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Test Drive: Toyota Mirai Hydrogen Fuel Cell Sedan
Auto Week's Mark Vaughn reports on his first drive in Toyota's first production hydrogen fuel cell car, the Mirai, which in Japanese means 'future'.
Auto Week 24 Nov 2014
Having pioneered and legitimized the hybrid electric car with the Prius 20 years ago, Toyota is aiming to do the same with hydrogen fuel cell electric vehicles as it launches the 2016 Mirai (the word means “future” in Japanese). The product of 20 years of R&D;, the Mirai represents the peak of Toyota technology, with a fuel cell that is 30 times more efficient than the one it made in 1994, placed in a body purpose-built for the task.
The car sits on a “much-improved” ct200h/Prius platform and makes use of "improved" suspension, brakes and steering from those cars. Yes, it looks a little goofy on the outside, but manager of product planning and product engineering Shitoshi Ogiso said the look is purposeful.
“If this is the future, it better look futuristic,” he said.
Ogiso calls it an “oxygen-in, water-out” styling theme. Whatever it is, it has a coeficient of drag of just 0.29. Inside it seats four in snug, swaddled leather luxury. This ain’t no first-gen Prius.
Fuel cells, as you probably already know, take compressed hydrogen and push it through membranes that separate the electrons from the hydrogen. The electrons go to power an electric motor that spins the front wheels. The hydrogen then mixes with oxygen in the air to form pure, harmless water, which dribbles out the tailpipe.
What’s It Like To Drive?
It’s better than a Prius! As you might expect of a car focusing on energy efficiency over almost everything else, the Mirai is not a particularly thrilling car to drive --unless you get a thrill out of 70 Mega Pascals of hydrogen pulsing through 370 fuel cells boxed into one of the most efficient fuel cell stacks ever made. Toyota lists 0-60 at a fairly leisurely nine seconds flat, but points out that getting from 25 to 45 mph takes just three seconds and top speed is 111 mph. That’s with 153 hp (114 kw) output from the fuel cell, or 151 hp at the electric motor.
On the road, it immediately felt more responsive than the Prius/ct200h, a quality Ogiso attributes to the stiffer version of the platform. The braking was also smoother in its transition from regenerative braking to hydraulic disc braking. There was plenty of power and torque to get onto the freeway and pass cars. Operation was serenely quiet, as you’d expect, with none of the clicking and whirring associated with earlier fuel-cell science experiment vehicles. The instruments were operated via a flat touch-screen, including a clever slider function for the climate control that worked surprisingly well.
We got to see some hydrogen refueling stations that would top off the car’s two linked carbon fiber tanks, each rated at 10,000 psi. Toyota says a fillup from empty takes five minutes, a little longer than a gasoline car at a gas station, but a lot less than an electric car.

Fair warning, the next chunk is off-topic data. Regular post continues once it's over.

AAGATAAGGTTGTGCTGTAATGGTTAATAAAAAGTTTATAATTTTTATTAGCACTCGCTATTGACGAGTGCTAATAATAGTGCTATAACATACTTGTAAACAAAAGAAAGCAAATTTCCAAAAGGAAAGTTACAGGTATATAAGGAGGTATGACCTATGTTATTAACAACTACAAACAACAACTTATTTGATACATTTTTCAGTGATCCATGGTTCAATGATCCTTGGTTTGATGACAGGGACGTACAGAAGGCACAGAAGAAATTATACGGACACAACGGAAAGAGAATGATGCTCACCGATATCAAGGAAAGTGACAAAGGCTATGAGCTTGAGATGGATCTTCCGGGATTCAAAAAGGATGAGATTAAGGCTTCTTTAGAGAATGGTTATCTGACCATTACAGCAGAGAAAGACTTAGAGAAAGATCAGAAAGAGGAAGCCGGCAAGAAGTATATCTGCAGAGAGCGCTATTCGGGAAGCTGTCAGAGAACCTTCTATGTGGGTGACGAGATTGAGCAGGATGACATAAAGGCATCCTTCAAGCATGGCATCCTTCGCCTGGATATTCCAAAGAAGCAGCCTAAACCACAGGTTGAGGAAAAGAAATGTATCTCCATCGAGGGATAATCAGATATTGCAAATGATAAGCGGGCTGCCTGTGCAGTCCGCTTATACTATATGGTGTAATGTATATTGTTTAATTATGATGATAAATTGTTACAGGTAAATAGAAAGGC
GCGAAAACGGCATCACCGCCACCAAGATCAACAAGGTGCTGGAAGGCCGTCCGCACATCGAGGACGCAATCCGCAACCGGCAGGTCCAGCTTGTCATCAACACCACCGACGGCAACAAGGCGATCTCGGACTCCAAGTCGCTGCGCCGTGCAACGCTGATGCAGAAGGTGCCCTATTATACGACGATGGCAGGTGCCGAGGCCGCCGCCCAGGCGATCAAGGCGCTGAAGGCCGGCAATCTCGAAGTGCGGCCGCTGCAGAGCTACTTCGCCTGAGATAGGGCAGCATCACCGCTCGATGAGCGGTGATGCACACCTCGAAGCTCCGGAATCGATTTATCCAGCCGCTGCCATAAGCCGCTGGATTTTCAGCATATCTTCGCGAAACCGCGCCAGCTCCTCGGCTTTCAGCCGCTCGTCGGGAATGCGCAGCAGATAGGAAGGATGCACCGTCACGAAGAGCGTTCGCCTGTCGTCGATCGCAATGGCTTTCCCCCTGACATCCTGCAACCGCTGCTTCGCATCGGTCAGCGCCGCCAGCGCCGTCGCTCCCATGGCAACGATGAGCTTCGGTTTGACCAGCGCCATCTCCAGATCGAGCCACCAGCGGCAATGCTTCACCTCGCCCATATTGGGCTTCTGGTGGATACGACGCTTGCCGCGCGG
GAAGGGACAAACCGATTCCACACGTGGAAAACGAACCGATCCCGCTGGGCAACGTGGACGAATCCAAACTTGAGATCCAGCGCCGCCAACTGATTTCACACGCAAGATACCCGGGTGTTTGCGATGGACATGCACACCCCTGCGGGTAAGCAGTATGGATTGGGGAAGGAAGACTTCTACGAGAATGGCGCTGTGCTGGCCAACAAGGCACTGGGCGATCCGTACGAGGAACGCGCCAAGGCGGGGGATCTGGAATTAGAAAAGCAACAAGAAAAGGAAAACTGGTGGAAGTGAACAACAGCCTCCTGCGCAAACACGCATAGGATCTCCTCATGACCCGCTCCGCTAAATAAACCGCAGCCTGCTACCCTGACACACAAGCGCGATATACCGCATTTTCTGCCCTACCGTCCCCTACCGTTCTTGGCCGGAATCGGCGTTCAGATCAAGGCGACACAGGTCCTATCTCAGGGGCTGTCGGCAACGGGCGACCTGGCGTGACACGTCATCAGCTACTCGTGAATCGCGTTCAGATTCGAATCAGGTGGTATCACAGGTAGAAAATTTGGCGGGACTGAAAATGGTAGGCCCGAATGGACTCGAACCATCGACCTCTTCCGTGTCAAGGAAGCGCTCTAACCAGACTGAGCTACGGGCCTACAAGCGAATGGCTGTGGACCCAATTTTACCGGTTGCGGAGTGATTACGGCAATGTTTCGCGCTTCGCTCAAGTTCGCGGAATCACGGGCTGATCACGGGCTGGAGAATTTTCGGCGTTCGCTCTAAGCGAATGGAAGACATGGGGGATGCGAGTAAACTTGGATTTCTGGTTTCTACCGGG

Do I Want It?
There will not be a lot of these on the market to want. Toyota is offering 3,000 in the next three years, starting with 200 in California then eventually transitioning to New York, New Jersey, Connecticut and Rhode Island. Price is $57,500, or you can lease it for 36 months at $499 a month.
As far as hydrogen fuel cells versus electric cars or wind-powered land sailers, you can make arguments on all sides of the alternative fuel debate until you’re blue in the face from too much CO2. If you like fuel cells, you can construct a pretty good case for them: hydrogen is really just a storage medium for energy, you could say, the same way batteries or gasoline hold energy. Looking at it that way, you can bypass the argument that battery electric cars are more efficient because they cut out the whole making-the-hydrogen loop. Since extracting hydrogen from natural gas releases some CO2, you could put fuel cell vehicles down a notch from pure battery electrics on the cleaner-than-thou scale, unless you’re getting your battery EV juice from a Chinese coal-fired power plant. But FCEVs are cleaner than natural gas vehicles and way cleaner than gas engines and diesels. And if you make your hydrogen from electrolysis powered by the sun or wind, well, you’re just about as clean an anything out there short of riding a bike naked.
Toyota believes fuel cells will become profitable sooner than electric cars, so it’s ending the Rav4EV program and going with this. It is also assisting in the construction of 19 hydrogen refueling stations in California, a state where there will eventually be 100 of them. Through its partner Air Liquide, it is helping build 12 stations in New York, Connecticut, New Jersey and Rhode Island. California gets them because that state’s Air Resources Board is requiring carmakers to offer ZEVs. If somehow that requirement were dropped, we can imagine all carmakers suddenly and inexplicably losing interest in battery electrics and fuel cells.
But the ZEV mandate is not going to be dropped; people want somebody to do something about pollution, "as long as that somebody’s not me," they add. So look for Mirais in your California showroom early next year, with Northeastern states (the ones that follow California’s emissions requirements) following after that.
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